Important Changes to the Payment Protection Plan! ***Paycheck Protection Flexibility Act***
On Friday, June 5th, President Trump signed the Paycheck Protection Flexibility Act into law. The goal of the law is to make it easier for borrowers to reach full forgiveness.
Summary of Changes:
Current PPP borrowers can choose a 24-week period, rather than an 8-week period to spend PPP funds.
New PPP borrowers will have a 24-week covered period which cannot extend beyond December 31, 2020.
The payroll expenditure requirement is now 60%, rather than 75%. If at least 60% of loan proceeds are not spent on payroll costs, there is no loan forgiveness.
The June 30 deadline to restore workforce levels and wages is extended to December 31.
There are two new alternatives for a borrower to restore a potential reduction in forgiveness:
An inability to find qualified employees to replace those let go, and
An inability to restore the business operations to February 15, 2020, levels due to COVID-19-related operating restrictions.
The PPP loan term is extended from two years to five years. An updated loan agreement with the bank may be required. (Borrowers should reach out to bankers regarding loan modifications.)
Companies that participate in the Payroll Protection Program Loan program will be eligible to defer the company portion of payroll taxes throughout 2020. This is a change from being eligible for the payroll tax deferral only through the date a company receives loan forgiveness.
Eligible payroll costs include payroll costs paid and incurred during the covered period, which is now a 24-week period commencing on the date the business receives PPP funds from a financial institution. Payroll costs are considered incurred on the day an employee’s pay is earned. In addition, payroll costs incurred during the 24-week period and paid on or before the next regular payroll date are eligible for forgiveness.
The maximum payroll for any one individual has not changed in this legislation, it is still $15,385. This also means that the maximum compensation of owner-employees, self-employed individuals, and self-employed partners’ has not changed either
There is presently no guidance related to wages for relatives, spouses, or children of owners. It appears that these wage costs will count toward forgiveness. There may be additional guidance in the future that could clarify this further.
MINIMUM AMOUNT OF FUNDS TO BE USED FOR PAYROLL COSTS
The new law indicates that 60% of loan proceeds must be used for payroll costs, with up to 40% of loan proceeds eligible to be used for non-payroll costs. If the 60% payroll cost threshold is not met, there is no loan forgiveness. Several Representatives and Senators have indicated they intended the new law to have a sliding scale, rather than a cliff. Further interpretations may be addressed with future guidance.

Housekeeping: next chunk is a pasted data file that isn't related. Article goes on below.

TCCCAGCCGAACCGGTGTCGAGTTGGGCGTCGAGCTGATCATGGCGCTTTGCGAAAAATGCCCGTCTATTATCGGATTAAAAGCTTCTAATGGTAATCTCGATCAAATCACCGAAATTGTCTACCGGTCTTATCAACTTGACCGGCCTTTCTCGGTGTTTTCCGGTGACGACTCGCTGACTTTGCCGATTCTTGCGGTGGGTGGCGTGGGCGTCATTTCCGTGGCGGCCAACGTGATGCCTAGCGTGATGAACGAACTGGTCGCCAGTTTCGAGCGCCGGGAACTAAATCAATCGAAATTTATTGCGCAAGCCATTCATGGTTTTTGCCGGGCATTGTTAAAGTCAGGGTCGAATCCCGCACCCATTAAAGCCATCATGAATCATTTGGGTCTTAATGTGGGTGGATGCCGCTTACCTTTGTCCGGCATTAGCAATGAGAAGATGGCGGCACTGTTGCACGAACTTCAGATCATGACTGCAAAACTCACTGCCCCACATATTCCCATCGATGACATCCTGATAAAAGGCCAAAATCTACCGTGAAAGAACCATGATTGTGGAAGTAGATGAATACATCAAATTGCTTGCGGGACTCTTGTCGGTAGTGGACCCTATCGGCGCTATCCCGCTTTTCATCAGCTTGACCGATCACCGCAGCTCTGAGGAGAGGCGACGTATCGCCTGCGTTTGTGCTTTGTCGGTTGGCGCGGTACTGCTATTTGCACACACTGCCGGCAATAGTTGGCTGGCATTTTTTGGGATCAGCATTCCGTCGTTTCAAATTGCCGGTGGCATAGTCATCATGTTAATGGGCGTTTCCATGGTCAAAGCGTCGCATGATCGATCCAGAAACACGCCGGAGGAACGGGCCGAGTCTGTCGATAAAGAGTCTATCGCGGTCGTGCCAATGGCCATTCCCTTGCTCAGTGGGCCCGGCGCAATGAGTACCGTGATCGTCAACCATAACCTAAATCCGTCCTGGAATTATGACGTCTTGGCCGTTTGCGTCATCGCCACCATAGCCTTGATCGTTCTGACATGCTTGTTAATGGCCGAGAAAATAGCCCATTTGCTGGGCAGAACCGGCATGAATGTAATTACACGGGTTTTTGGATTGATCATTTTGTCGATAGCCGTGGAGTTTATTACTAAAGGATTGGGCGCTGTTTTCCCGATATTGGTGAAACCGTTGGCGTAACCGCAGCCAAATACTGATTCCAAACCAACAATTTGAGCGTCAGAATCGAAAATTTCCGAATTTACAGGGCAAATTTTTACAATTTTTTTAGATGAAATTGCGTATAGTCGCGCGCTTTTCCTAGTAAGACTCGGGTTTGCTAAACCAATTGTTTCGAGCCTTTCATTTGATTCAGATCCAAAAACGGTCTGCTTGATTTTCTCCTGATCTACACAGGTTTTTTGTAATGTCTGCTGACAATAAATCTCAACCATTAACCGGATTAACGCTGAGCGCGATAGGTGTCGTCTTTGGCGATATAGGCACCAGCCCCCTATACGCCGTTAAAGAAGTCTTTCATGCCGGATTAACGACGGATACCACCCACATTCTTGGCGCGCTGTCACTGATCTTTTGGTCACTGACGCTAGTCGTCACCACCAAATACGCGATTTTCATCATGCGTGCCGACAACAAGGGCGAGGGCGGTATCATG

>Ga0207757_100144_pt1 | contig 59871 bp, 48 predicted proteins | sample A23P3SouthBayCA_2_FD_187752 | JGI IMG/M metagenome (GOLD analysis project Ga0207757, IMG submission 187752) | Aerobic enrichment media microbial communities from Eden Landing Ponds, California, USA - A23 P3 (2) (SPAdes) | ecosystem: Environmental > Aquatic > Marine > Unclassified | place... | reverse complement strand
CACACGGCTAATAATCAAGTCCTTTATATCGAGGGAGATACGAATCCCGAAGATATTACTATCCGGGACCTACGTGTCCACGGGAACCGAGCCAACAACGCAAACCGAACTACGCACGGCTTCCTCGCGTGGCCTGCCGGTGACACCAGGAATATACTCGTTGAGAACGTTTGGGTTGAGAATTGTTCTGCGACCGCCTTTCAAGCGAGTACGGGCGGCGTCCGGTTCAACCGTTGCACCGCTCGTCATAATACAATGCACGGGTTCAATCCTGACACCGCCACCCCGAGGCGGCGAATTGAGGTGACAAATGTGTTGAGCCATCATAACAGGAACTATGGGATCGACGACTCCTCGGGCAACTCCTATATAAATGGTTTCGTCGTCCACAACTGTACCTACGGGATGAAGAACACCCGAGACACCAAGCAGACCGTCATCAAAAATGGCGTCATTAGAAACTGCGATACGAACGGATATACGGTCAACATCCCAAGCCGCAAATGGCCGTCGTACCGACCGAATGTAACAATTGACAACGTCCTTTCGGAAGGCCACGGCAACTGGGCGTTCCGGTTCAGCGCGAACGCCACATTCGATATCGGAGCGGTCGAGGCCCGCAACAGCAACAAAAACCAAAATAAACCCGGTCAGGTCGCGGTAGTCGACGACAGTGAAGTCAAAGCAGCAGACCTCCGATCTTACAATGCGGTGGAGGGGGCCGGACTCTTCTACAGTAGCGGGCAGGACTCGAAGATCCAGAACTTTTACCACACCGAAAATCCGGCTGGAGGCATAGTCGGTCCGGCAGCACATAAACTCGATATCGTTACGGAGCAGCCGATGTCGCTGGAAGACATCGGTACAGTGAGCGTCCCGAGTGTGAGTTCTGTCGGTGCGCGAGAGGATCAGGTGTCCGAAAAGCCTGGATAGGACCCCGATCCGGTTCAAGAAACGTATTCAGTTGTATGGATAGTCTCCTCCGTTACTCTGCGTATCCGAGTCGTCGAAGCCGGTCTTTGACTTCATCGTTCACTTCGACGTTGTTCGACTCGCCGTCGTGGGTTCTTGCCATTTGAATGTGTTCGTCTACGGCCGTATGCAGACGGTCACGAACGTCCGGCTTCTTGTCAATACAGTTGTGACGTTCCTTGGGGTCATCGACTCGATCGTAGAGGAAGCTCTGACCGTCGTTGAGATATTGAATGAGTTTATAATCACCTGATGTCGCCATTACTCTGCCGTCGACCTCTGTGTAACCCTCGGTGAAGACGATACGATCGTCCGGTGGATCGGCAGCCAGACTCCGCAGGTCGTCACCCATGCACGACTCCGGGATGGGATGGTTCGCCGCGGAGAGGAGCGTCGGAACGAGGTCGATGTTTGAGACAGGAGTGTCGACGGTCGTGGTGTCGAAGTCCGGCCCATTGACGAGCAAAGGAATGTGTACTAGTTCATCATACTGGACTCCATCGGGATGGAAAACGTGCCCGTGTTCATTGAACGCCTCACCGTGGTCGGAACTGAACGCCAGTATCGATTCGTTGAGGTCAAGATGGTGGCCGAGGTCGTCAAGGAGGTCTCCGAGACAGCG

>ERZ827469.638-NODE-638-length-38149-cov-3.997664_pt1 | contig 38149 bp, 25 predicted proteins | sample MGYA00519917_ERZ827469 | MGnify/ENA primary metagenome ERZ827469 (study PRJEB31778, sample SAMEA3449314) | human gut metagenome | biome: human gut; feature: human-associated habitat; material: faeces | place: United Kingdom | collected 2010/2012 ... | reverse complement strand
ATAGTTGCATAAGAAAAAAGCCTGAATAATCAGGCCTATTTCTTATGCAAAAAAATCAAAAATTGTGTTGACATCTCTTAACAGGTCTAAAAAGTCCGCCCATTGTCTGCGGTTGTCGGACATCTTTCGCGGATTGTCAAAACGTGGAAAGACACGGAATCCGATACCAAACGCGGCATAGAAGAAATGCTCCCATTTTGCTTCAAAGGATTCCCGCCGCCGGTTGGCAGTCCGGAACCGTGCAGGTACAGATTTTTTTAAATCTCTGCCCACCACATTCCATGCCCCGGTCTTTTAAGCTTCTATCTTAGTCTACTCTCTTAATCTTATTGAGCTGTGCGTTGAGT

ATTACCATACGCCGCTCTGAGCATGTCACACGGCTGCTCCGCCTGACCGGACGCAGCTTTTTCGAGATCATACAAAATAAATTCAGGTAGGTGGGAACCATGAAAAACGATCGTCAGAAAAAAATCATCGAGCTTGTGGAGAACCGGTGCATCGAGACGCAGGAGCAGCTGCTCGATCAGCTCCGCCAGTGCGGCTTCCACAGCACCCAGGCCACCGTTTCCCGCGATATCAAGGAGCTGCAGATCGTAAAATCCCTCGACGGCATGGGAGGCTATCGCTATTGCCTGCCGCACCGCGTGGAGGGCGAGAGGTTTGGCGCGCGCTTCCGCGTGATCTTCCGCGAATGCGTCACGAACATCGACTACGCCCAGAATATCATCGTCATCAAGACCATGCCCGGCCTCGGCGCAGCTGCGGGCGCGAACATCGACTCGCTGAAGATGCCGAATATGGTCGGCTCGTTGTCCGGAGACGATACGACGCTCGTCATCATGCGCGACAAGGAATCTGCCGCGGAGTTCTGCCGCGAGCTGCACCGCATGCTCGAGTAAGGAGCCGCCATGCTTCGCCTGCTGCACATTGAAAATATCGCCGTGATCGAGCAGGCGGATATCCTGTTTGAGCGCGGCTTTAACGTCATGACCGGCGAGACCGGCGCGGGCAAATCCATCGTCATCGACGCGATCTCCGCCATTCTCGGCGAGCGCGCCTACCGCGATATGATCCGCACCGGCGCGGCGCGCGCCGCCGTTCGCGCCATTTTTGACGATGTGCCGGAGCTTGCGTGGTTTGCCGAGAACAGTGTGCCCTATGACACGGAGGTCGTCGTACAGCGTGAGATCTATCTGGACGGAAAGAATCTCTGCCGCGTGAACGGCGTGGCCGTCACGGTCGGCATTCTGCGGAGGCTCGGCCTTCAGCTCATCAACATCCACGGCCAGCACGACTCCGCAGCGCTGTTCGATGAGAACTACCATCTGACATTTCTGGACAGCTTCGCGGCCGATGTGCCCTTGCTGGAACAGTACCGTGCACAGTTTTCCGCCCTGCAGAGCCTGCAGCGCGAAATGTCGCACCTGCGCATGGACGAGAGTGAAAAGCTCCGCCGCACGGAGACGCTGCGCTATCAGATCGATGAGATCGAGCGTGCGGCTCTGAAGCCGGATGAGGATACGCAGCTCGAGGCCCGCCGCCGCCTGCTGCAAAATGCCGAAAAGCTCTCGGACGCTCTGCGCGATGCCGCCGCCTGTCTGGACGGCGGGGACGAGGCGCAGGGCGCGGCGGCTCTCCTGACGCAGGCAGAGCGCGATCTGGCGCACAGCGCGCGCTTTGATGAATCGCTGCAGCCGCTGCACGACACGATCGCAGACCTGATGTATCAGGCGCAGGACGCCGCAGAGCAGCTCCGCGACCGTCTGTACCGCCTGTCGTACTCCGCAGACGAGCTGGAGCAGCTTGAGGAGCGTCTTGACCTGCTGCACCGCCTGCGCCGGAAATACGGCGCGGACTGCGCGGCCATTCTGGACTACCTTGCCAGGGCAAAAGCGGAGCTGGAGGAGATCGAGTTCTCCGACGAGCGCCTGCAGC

Non-payroll costs must be paid or incurred during the 24-week period and paid on or before the next regular billing date, even if that falls outside of the 24-week period. Non-payroll costs may not be pre-paid, but it does appear that accrued costs may be allowed.
For practical purposes, it appears that non-payroll costs paid during the 24-week Covered Period may be included as part of the loan forgiveness application, in addition to the portion incurred during the 24-week period that is paid on the first bill following the 24-week period.
Borrowers can elect to exclude any amount of non-payroll costs as part of their loan forgiveness application.
LOAN FORGIVENESS REDUCTIONS
FULL-TIME EQUIVALENTS (FTE)
The new law adds an exemption from a reduction in the forgiveness amount for reduced FTEs to the extent the borrower is unable to re-hire a former employee or hire a similarly qualified employee, and if the business is unable to restore business operations to February 15, 2020, levels due to COVID-19 operating restrictions. Further guidance may indicate how to document a company’s qualification for this exemption.
FTE is not reduced for anyone who:
1. Receives a good-faith written offer of employment that is rejected.
2. Was terminated for cause.
3. Voluntarily resigned.
4. Voluntarily requested a reduction of hours.
5. Is unable to hire a former employee or hire a similarly qualified employee.
6. Is unable to restore business operations to February 15, 2020, levels due to COVID-19-related operating restrictions.
The PPP Loan Forgiveness Application provides borrowers with a foundation for planning and compliance in the use of their loan proceeds. Borrowers will undeniably have their own specific situations that will still need to be addressed with their banks and advisors. Applying the above interpretation of the PPP Loan Forgiveness Application will be the best path forward as we wait for any additional information from the SBA.